L-R: Mitch Ballard, Nick Shuley, Jody Williams, Mike Steinberg, Brendon Anthony, and Gov. Greg Abbott at Wednesday’s press conference (Photo by John Anderson)
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BMI doesn’t open a new creative office every day. In fact, according to the organization’s Vice President Mike Steinberg, the last time they opened one was two decades ago in Atlanta. Since then, Georgia’s primary destination hub has only grown as a musical hotbed.
The performance rights organization now sets up shop at 1400 South Congress. In doing so, BMI becomes the first PRO to maintain permanent office space in Austin, where several thousand of BMI’s 900,000 songwriters, composers, and music publishers already reside. Around 65,000 are from Texas, Steinberg noted.
BMI has named Mitch Ballard as the Senior Director of the Austin post. He’ll serve existing BMI affiliates, signing new talent, and – according to a BMI press release – “providing enhancement for the already vibrant songwriting community in Austin.” Ballard moved to Austin from Nashville for the job.
At this morning’s press conference, taking place at the Governor’s Mansion, Gov. Greg Abbott heralded the opening as “expanding the footprint of the music industry here in Texas and especially here in Austin.” He noted Texas historically lost homegrown artists to Nashville, New York, and Los Angeles due to “inadequate infrastructure.” Abbott characterized BMI’s arrival as “just the beginning” of Texas capitalizing on our musical talent.
After the presser, the Chronicle asked Ballard – a native Texan whose 25-year career includes working as on-air radio talent, tour managing country artists, and founding a web development firm – how Austin’s new BMI office could be helpful to individual musicians.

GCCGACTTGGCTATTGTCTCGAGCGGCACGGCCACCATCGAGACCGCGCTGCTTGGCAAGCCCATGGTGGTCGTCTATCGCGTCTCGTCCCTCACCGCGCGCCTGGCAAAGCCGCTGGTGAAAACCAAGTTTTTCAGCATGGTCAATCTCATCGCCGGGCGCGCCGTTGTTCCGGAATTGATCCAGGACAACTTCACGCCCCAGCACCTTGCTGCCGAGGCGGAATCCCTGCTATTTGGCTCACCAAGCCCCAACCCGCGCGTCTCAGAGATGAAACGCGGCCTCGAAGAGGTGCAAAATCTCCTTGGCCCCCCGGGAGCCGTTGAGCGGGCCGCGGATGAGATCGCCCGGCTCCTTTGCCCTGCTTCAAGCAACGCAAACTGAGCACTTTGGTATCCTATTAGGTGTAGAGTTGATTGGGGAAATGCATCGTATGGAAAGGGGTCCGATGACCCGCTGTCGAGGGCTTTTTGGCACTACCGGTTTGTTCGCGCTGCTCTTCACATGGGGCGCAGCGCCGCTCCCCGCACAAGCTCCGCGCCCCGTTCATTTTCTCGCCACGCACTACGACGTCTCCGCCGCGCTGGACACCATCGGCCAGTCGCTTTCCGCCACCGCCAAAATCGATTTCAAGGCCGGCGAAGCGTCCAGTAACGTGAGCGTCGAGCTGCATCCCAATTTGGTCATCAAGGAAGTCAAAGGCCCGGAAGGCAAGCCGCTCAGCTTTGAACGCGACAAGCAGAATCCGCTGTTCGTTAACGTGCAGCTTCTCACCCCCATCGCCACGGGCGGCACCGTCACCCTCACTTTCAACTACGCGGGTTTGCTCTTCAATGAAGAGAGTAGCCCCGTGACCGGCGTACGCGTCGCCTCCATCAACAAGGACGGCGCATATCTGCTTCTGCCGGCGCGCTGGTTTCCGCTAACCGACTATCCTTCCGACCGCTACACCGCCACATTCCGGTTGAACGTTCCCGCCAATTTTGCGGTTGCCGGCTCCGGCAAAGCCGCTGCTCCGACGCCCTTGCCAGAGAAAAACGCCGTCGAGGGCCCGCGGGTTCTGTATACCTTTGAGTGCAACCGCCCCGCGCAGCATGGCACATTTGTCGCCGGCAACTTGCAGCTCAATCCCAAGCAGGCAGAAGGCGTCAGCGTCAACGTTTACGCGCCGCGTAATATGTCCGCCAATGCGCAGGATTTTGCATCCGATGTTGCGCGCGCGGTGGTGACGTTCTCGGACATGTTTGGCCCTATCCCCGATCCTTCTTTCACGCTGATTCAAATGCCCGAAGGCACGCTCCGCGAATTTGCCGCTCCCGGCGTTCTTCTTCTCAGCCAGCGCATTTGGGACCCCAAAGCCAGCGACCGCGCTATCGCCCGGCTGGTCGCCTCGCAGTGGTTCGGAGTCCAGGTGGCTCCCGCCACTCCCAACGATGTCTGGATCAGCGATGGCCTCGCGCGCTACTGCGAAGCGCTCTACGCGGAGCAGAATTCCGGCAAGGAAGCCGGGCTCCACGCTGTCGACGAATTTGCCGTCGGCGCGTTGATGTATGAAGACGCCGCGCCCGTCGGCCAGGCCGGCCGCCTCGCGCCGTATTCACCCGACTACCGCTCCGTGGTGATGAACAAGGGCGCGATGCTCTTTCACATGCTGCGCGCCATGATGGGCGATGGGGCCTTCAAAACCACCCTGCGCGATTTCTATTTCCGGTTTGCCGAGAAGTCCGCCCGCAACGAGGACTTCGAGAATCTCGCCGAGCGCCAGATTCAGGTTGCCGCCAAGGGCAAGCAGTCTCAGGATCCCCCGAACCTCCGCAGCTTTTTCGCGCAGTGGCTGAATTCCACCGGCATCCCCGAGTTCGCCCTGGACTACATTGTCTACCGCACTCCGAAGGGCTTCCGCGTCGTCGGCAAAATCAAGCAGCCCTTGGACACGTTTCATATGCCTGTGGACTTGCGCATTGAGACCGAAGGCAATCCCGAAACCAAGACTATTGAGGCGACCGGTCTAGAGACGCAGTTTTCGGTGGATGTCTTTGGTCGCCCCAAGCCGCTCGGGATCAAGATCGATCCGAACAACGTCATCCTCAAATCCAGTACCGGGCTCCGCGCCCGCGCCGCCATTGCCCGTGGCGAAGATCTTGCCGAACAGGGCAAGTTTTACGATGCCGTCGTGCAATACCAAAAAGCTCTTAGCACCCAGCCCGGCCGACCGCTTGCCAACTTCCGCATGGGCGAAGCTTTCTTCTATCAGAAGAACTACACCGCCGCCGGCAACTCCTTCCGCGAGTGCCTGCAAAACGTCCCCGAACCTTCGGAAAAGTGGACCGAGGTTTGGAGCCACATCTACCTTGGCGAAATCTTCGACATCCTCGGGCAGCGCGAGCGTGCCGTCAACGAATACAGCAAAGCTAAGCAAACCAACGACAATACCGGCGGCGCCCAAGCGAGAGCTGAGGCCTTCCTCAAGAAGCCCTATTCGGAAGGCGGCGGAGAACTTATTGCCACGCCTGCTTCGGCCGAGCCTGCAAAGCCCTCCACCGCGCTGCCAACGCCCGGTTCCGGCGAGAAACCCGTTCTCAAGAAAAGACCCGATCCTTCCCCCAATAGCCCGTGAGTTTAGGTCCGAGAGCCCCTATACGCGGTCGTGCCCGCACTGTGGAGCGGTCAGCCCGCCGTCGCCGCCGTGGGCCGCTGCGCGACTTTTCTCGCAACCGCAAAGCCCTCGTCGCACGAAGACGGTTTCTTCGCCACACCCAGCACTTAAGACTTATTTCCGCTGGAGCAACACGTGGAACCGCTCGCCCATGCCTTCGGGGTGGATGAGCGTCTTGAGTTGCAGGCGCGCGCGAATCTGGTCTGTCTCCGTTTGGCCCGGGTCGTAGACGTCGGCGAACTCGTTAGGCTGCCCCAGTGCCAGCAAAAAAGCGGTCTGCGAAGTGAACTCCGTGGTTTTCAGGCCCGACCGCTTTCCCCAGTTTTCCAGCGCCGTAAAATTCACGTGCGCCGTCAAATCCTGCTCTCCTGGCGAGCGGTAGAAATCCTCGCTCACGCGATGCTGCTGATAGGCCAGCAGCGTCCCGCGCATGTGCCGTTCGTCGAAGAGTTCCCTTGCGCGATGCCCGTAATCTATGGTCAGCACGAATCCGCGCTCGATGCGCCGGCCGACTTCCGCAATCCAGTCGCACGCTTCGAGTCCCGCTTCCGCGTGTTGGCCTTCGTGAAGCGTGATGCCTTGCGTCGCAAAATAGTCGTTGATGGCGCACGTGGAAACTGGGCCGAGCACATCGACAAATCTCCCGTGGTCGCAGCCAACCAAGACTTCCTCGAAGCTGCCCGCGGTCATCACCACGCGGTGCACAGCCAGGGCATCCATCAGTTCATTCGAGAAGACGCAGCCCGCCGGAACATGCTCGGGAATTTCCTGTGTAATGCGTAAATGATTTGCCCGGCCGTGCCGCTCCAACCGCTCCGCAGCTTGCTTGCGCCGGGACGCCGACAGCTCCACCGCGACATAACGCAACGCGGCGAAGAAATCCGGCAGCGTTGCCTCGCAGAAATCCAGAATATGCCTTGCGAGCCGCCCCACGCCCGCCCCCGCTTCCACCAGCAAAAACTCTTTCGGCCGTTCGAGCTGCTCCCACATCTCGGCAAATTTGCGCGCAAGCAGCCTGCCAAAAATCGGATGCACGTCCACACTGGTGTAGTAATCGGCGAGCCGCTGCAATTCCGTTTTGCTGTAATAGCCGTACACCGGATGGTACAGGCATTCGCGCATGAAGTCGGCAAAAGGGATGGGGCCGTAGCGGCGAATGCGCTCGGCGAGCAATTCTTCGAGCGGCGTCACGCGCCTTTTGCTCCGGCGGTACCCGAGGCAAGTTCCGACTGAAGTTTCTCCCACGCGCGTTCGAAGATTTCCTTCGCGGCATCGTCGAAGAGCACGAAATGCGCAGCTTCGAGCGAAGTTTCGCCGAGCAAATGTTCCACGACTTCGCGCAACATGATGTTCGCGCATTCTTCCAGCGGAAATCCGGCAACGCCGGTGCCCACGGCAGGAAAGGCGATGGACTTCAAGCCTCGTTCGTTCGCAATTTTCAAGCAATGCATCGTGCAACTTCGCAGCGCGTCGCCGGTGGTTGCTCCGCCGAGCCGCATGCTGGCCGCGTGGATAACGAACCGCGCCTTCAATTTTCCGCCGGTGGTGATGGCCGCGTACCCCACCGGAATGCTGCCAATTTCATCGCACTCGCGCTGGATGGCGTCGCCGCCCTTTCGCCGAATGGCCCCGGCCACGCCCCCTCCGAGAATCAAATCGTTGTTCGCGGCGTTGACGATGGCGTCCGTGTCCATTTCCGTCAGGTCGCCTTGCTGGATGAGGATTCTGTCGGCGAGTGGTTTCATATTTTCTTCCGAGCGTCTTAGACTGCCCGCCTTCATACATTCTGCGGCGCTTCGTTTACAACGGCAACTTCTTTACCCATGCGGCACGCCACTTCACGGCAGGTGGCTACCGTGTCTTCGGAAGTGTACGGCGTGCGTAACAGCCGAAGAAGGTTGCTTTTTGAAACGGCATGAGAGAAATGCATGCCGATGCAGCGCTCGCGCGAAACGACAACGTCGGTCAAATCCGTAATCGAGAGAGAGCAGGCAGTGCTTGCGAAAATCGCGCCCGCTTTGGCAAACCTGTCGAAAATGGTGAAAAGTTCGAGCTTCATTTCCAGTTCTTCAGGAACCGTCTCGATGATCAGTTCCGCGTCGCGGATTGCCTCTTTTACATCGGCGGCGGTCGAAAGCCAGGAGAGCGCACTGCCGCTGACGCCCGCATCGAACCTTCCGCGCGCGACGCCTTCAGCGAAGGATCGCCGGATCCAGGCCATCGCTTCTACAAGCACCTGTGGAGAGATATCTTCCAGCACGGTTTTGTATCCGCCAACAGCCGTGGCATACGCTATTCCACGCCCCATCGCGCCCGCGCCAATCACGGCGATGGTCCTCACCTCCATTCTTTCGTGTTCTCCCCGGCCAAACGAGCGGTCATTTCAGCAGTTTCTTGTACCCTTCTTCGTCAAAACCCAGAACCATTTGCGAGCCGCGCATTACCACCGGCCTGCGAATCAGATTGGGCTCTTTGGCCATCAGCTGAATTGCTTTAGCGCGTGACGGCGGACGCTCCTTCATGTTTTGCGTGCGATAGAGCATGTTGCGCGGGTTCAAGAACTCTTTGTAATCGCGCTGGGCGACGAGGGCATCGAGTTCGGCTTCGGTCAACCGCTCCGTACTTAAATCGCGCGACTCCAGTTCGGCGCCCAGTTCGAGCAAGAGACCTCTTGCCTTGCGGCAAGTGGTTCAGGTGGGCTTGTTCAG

“We have an open-door policy,” he said of the face-to-face interactions Austin musicians have rarely enjoyed with their PRO. “Whether they come in to show us a song or have a question about their statement, we’re here to help them.”
During the event, Steinberg clarified that the creative office focuses on artist development and relationships, not enforcement of copyright license fees from establishments.
Texas Music Office Director Brendon Anthony described the courting of BMI as a “multi-year process” primarily helmed by his office and Music Moves Austin, the non-profit music advocacy group headed by Nick Shuley and backed by Gary Keller of Keller Williams Realty. Anthony noted that his office has changed its focus to building industry infrastructure and called BMI’s opening a “huge step forward.”
Meanwhile, Steinberg remembered Abbott planting the seed three years ago: “The governor was giving [veteran BMI VP of Writer-Publisher Relations] Jody Williams a Texas Heritage Songwriter Award and he looked him in the eye and said, ‘I think you’re going to open and office here.’”